One of hearing loss’s most perplexing mysteries may have been solved by scientists from the famous Massachusetts Institute of Technology (MIT), and the future design of hearing aids might get an overhaul in line with their findings.
Results from an MIT study debunked the notion that neural processing is what allows us to single out voices. According to the study, it may actually be a biochemical filter that enables us to tune in to specific levels of sound.
How Our Ability to Hear is Impacted by Background Noise
Only a small portion of the millions of individuals who cope with hearing loss actually use hearing aids to deal with it.
Though a hearing aid can provide a tremendous boost to one’s ability to hear, those that use a hearing-improvement device have commonly still had trouble in environments with copious amounts of background noise. For example, the constant buzz associated with settings like restaurants and parties can wreak havoc on a person’s ability to discriminate a voice.
If you’re a person who suffers from hearing loss, you very likely recognize how annoying and upsetting it can be to have a one-on-one conversation with somebody in a crowded room.
For decades scientists have been studying hearing loss. The way that sound waves move through the ear and how those waves are differentiated, due to this body of research, was believed to be well understood.
The Tectorial Membrane is Identified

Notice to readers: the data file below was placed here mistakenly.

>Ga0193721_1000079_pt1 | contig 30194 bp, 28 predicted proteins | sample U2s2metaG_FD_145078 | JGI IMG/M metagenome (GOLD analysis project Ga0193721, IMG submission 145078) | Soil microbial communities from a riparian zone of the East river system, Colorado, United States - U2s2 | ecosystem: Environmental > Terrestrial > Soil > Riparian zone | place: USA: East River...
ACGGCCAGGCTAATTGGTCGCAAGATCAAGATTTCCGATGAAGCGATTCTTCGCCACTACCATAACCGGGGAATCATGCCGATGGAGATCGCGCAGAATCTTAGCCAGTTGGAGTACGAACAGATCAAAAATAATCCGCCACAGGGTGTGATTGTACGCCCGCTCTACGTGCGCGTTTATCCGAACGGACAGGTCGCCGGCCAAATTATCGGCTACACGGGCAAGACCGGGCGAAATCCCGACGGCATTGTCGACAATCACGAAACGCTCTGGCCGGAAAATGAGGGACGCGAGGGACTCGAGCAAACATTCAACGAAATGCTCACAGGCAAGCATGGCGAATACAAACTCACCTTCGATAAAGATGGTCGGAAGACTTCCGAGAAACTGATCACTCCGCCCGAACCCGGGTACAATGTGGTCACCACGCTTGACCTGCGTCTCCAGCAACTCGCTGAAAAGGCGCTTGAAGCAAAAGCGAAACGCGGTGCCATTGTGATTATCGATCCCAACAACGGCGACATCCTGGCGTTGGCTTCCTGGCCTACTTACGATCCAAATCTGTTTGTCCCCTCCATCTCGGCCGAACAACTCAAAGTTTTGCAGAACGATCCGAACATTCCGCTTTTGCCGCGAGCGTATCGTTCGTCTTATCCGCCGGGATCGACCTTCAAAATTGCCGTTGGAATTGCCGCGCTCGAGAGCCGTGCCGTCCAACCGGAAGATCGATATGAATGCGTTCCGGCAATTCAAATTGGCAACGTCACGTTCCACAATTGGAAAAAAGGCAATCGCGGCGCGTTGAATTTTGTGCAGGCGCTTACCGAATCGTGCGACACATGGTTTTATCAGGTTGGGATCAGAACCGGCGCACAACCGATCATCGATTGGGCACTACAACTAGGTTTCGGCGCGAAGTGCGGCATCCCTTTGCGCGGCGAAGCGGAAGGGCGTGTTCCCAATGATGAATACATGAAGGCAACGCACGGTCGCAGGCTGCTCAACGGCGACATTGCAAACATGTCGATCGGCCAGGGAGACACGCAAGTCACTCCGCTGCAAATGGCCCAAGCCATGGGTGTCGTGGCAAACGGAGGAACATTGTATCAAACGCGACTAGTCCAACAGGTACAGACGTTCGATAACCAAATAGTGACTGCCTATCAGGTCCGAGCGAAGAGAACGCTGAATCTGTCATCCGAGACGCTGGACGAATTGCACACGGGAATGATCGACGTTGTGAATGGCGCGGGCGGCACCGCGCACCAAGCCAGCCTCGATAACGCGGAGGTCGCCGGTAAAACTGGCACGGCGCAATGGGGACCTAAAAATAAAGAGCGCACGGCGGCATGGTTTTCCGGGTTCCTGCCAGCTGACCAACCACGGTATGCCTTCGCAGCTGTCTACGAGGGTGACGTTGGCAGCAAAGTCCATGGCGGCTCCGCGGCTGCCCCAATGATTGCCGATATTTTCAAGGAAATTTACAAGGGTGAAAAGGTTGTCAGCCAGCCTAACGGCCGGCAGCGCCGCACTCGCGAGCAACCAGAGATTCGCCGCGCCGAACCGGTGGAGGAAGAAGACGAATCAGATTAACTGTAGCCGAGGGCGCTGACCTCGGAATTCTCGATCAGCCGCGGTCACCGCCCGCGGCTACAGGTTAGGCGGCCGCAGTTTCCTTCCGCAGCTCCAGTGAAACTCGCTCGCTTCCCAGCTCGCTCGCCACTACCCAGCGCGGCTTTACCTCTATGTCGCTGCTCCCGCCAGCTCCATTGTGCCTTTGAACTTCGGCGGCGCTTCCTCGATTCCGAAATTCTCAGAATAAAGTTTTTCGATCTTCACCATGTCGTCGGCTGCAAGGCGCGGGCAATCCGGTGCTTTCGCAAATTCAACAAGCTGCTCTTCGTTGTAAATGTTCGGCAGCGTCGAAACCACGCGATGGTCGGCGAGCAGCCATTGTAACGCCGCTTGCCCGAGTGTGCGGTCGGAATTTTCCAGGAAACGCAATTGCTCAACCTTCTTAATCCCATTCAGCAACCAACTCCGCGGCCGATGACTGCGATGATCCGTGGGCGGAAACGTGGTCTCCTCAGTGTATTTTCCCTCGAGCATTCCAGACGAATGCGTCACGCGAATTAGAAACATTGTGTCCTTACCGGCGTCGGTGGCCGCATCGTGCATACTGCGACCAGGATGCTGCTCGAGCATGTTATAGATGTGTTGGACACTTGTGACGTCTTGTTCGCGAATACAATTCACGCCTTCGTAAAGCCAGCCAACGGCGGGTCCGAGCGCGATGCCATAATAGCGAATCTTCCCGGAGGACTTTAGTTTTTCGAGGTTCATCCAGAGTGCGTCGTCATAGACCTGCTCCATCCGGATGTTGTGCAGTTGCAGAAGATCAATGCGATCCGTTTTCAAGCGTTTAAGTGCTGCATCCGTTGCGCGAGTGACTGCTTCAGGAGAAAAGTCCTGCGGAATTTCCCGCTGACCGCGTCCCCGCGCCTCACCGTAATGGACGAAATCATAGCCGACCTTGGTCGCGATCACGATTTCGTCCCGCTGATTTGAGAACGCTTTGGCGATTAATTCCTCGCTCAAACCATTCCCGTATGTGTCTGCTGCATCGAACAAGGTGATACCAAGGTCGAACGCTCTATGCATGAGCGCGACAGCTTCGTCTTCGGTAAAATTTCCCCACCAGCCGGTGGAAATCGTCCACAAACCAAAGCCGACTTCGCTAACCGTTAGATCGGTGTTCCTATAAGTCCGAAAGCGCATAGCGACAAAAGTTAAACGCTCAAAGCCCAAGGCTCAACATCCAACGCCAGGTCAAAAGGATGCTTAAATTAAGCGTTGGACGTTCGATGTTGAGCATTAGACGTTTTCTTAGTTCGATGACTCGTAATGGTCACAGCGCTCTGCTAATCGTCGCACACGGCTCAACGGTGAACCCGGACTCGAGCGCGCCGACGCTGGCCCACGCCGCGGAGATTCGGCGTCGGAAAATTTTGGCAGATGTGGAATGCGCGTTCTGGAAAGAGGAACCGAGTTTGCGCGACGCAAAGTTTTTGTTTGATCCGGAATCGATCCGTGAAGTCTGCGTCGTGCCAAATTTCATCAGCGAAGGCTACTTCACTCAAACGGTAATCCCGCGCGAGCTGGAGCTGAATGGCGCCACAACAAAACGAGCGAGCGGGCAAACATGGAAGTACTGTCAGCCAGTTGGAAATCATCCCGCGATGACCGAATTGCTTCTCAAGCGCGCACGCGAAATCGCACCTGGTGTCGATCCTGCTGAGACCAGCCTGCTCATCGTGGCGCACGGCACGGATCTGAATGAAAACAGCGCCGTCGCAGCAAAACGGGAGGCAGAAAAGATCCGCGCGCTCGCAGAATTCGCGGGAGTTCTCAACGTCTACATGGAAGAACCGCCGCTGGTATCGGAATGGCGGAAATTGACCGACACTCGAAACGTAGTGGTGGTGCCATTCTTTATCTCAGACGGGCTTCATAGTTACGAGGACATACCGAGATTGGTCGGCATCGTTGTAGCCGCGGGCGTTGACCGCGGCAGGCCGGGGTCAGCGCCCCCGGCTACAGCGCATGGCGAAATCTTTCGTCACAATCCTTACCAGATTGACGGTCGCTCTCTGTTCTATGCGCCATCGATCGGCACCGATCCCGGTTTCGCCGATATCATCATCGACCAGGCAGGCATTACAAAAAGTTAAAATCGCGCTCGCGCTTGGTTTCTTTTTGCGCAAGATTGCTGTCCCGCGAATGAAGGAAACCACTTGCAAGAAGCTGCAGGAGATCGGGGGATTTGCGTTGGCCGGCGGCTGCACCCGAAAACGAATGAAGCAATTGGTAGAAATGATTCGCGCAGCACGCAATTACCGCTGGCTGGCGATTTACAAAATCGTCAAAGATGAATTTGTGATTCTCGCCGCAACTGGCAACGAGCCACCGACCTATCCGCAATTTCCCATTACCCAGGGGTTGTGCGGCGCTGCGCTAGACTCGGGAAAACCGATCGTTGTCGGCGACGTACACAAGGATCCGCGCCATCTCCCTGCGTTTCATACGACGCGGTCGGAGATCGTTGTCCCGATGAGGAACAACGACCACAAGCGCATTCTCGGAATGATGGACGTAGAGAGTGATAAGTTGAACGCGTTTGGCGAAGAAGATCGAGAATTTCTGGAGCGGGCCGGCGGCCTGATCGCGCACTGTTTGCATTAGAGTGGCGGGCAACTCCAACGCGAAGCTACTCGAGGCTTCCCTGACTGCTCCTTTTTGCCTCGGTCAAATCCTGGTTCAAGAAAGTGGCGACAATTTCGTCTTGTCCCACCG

However, it was in 2007 that scientists discovered the tectorial membrane within the inner ear’s cochlea. The ear is the only place on the body you will see this gel-like membrane. What really intrigued scientists was how the membrane provides mechanical filtering that can decipher and delineate between sounds.
Minute in size, the tectorial membrane sits on delicate hairs within the cochlea, with small pores that control how water moves back and forth in response to vibrations. Researchers observed that different tones reacted differently to the amplification made by the membrane.
The frequencies at the highest and lowest end of the spectrum appeared to be less impacted by the amplification, but the study found strong amplification in the middle frequencies.
It’s that progress that leads some to believe MIT’s groundbreaking discovery could be the conduit to more effective hearing aids that ultimately allow for better single-voice recognition.
The Future of Hearing Aid Design
The fundamental principles of hearing aid design haven’t changed much over the years. Adjustments and fine-tuning have helped with some improvements, but most hearing aids are generally comprised of microphones which receive sounds and a loudspeaker that amplifies them. Regrettably, that’s where one of the design’s drawbacks becomes apparent.
All frequencies are increased with an amplification device and that includes background noise. Tectorial membrane research could, according to another MIT scientist, lead to new, state-of-the-art hearing aid designs which would offer better speech recognition.
The user of these new hearing aids could, theoretically, tune in to an individual voice as the hearing aid would be able to tune distinct frequencies. Only the chosen frequencies would be boosted with these hearing aids and everything else would be left alone.
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